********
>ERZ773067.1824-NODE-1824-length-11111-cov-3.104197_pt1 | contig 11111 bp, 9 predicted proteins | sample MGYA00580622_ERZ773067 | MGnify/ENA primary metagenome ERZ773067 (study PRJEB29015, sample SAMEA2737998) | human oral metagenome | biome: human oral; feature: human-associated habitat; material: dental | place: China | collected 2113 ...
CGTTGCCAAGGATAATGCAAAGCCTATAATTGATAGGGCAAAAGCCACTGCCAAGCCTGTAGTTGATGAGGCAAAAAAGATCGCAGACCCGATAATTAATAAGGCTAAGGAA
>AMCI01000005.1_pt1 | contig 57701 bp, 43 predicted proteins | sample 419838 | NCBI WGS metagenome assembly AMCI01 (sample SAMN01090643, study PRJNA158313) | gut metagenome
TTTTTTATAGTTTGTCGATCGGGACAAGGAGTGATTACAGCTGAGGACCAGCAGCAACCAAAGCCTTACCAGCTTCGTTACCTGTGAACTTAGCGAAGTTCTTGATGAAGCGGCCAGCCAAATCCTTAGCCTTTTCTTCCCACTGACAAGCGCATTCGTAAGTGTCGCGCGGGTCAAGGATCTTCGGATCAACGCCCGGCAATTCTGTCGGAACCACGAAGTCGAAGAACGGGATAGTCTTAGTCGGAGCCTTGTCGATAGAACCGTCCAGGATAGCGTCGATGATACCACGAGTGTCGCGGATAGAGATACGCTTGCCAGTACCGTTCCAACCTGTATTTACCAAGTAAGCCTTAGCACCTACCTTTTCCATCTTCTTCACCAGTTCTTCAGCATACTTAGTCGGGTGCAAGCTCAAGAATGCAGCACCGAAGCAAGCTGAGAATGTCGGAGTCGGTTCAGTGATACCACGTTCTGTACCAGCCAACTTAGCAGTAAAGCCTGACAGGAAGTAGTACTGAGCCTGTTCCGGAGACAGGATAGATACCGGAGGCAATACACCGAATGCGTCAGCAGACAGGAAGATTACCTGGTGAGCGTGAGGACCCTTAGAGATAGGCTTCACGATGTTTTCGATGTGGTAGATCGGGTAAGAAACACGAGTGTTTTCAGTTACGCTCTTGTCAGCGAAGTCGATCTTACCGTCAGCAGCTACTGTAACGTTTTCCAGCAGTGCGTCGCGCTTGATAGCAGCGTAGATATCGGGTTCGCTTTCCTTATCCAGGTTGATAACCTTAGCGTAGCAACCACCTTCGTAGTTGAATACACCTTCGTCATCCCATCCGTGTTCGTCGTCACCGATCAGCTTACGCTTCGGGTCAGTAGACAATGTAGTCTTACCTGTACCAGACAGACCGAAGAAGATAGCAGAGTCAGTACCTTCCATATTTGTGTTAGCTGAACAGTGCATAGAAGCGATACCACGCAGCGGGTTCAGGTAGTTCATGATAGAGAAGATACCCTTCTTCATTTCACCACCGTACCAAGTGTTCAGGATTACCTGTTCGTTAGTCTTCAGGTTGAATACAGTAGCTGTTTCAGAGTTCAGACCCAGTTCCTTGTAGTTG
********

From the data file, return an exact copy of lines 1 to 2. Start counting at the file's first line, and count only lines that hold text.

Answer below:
>ERZ773067.1824-NODE-1824-length-11111-cov-3.104197_pt1 | contig 11111 bp, 9 predicted proteins | sample MGYA00580622_ERZ773067 | MGnify/ENA primary metagenome ERZ773067 (study PRJEB29015, sample SAMEA2737998) | human oral metagenome | biome: human oral; feature: human-associated habitat; material: dental | place: China | collected 2113 ...
CGTTGCCAAGGATAATGCAAAGCCTATAATTGATAGGGCAAAAGCCACTGCCAAGCCTGTAGTTGATGAGGCAAAAAAGATCGCAGACCCGATAATTAATAAGGCTAAGGAA